June 19, 2012 |
WASHINGTON - The Consumer Financial Protection Bureau is launching a database that tracks which large banks have had the most complaints about their credit cards and how they were resolved - information some industry trade groups don't want made public. The goal of the searchable database is to provide more information to consumers, businesses and advocacy groups about an important financial product, said Richard Cordray, the agency's director. It will be limited at first to credit card complaints received since June 1 for banks with more than $10 billion in assets.
June 15, 2012 |
It must be hard for the banking industry, which revels in indecipherable communication with customers, to actually be spoken to in plain English. It must be equally hard to be told that the industry's greedy, self-interested business practices reward recklessness at the expense of sound money management. So props to Raj Date, deputy director of the Consumer Financial Protection Bureau, who stepped before the American Bankers Assn. this week to explain why those in the audience were screwing up their own companies, the business world in general and the broader U.S. economy.
June 14, 2012 |
WASHINGTON -- Most senators went easy on Chief Executive Jamie Dimon during his first trip to Capitol Hill to answer questions about JPMorgan Chase & Co.'s huge trading loss. But Elizabeth Warren has been relentlessly criticizing Dimon in hopes of boosting her Senate campaign in Massachusetts and grabbing a seat on the dais at future hearings involving Wall Street executives. “If there is one thing we learned at [Wednesday's] hearing, it's that Wall Street still doesn't get it," Warren said in an email her campaign blasted out not long after Dimon wrapped up his appearance before the Senate Banking Committee.
May 10, 2012 |
WASHINGTON — The Consumer Financial Protection Bureau is considering new rules on mortgage fees, including banning origination charges based on the size of the loan. The agency, which said the new rules would make it easier for potential home buyers to understand and compare mortgages, also is proposing that brokers and loan officers undergo criminal background checks and go through special training. The preliminary proposals, unveiled Wednesday, also would prohibit incentives to steer consumers into higher priced loans.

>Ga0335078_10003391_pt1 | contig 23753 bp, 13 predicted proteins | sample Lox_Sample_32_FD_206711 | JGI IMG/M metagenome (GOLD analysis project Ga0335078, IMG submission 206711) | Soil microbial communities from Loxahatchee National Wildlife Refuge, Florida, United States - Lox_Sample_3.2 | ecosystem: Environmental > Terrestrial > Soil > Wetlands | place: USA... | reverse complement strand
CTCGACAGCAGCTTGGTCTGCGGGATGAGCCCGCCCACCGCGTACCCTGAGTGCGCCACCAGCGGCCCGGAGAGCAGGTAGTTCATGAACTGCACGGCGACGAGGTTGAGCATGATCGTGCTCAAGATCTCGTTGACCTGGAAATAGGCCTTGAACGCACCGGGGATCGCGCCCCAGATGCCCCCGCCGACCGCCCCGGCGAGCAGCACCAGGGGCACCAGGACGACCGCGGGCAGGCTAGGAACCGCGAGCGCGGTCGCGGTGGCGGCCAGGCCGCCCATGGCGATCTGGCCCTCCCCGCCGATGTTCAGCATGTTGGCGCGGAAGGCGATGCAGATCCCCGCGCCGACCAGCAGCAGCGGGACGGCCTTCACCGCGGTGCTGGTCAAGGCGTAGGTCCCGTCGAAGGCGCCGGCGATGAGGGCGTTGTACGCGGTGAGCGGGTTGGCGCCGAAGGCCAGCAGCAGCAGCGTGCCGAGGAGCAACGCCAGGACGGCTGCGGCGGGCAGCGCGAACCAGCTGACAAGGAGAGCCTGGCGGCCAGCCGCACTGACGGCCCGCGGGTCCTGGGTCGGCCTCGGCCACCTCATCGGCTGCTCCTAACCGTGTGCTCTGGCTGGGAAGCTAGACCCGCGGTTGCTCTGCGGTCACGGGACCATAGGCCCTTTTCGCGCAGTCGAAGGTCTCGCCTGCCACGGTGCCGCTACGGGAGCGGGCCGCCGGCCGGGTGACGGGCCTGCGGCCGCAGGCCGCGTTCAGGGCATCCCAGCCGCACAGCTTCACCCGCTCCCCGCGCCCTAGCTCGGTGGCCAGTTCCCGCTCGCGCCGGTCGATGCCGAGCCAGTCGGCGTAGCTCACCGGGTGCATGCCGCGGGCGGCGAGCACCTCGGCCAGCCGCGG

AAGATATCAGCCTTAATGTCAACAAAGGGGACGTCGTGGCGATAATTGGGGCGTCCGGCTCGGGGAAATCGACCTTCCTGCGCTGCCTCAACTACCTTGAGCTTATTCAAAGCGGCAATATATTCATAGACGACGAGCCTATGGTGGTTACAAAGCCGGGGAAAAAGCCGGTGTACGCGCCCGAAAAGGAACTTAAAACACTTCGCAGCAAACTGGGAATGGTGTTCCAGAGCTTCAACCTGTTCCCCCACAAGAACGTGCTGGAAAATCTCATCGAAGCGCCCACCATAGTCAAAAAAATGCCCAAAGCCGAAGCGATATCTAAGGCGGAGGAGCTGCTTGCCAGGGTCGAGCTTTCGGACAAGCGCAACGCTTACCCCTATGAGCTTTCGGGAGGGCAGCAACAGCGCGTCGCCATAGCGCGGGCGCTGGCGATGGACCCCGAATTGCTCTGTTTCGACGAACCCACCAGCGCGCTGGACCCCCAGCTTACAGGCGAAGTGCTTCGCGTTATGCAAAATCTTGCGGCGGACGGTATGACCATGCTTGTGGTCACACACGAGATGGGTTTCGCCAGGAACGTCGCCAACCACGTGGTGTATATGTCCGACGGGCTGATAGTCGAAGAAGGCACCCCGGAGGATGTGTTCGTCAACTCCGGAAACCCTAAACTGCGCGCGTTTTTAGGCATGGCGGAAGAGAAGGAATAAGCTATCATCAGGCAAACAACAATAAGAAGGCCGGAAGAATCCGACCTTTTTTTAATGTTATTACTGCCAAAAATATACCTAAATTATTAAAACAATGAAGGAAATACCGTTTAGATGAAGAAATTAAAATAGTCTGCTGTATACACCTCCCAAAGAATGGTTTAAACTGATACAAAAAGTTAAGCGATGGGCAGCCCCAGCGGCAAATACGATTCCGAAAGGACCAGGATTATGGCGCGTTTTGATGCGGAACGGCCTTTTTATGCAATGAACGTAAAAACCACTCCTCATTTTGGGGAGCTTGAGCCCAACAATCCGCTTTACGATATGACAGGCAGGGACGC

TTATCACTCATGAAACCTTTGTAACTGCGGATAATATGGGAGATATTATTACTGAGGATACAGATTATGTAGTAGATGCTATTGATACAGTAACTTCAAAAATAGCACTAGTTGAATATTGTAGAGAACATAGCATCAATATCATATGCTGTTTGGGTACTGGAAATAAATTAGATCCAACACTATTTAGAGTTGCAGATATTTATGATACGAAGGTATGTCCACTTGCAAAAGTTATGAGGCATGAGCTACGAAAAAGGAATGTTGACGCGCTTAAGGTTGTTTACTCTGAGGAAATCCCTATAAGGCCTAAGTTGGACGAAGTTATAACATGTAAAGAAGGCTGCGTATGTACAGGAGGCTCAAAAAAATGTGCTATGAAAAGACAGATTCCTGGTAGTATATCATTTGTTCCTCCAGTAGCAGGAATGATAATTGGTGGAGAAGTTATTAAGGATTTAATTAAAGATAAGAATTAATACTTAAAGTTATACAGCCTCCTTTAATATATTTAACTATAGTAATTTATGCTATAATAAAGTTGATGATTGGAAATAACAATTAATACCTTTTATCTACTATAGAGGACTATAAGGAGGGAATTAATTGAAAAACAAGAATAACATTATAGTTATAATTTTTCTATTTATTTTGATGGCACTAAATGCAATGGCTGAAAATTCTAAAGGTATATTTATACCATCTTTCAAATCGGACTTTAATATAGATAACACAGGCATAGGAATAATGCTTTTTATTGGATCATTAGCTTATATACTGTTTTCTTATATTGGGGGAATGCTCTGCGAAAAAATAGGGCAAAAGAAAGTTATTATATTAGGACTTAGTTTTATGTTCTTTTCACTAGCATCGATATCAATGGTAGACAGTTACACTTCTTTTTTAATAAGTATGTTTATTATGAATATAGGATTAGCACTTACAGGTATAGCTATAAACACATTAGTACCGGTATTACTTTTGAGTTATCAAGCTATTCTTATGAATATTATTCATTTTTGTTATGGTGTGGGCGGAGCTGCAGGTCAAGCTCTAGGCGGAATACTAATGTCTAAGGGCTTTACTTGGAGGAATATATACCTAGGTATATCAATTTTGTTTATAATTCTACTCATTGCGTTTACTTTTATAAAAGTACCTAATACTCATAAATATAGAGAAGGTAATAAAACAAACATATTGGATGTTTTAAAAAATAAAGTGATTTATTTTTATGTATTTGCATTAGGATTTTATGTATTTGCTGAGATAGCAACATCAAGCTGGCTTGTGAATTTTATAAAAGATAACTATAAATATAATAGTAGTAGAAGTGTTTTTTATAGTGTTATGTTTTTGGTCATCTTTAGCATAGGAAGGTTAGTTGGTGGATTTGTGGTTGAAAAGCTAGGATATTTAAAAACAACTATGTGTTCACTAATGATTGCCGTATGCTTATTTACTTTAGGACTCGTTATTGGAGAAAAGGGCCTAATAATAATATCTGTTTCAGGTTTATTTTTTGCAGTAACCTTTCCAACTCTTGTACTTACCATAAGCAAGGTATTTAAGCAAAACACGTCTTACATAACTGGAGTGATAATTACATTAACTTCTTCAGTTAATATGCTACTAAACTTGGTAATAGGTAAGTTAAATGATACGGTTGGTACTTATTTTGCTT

May 1, 2012 |
Does the Consumer Financial Protection Bureau have the power to trump theU.S. Supreme Court? That's the intriguing question raised by a seemingly routine announcement last week that the watchdog agency is seeking public comments on "how consumers and financial services companies are affected by arbitration and arbitration clauses. " "Arbitration clauses are found in many contracts for consumer financial products," the bureau's director, Richard Cordray, said in a statement.
April 24, 2012 |
WASHINGTON -- The government's new consumer watchdog is launching an inquiry into the use of arbitration clauses in financial contracts, which keep disputes over credit cards and other products out of the court system. Consumer advocates long have complained that so-called "pre-dispute arbitration clauses" gave too much of an advantage to financial firms over average Americans, who often don't realize they've signed away their right to sue. But companies said third-party arbitration is fair and saves money because it's faster and less-expensive than going to court.
April 19, 2012 |
WASHINGTON -- The head of the Consumer Financial Protection Bureau acknowledged there is a slim chance his controversial recess appointment could be overturned, according to an email obtained by a government watchdog group. "There is a chance (a minor chance in my view, though everyone is entitled to his or her own opinion) that the appointment would be invalidated by a court," Richard Cordray wrote to the agency's staff in a Feb. 6 email titled "Weekly Message. " The email came a little more than a month after President Obama installed Cordray as director with a recess appointment.
April 18, 2012 |
Lenders who discriminate on the basis of certain demographics when dealing with auto loans, mortgages, credit cards, student loans and more are now in the cross hairs of the new Consumer Financial Protection Bureau. The watchdog declared war Wednesday against unfair lending practices that price out, reject or otherwise put certain consumers at a disadvantage. Even lenders who don't intend to be biased but whose policies end up cutting off certain portions of the population - known as disparate impact - will be taken down, bureau officials said.
April 13, 2012 |
The Obama administration's consumer financial watchdog wants to undo a limit on some upfront fees on credit cards, prompting criticism that it could hurt borrowers with poor credit. The Consumer Financial Protection Bureau is backing away from restrictions on what the industry calls fee-harvester cards. Issuers of these cards make such customers pay a large fee before they can receive cards with very low credit lines. The agency indicated that its decision stemmed from a court ruling saying the fee cap appeared to be barred by "plain and unambiguous" language in the applicable law. Lobbyists and the public have until June 11 to file comments or objections before a final decision is made.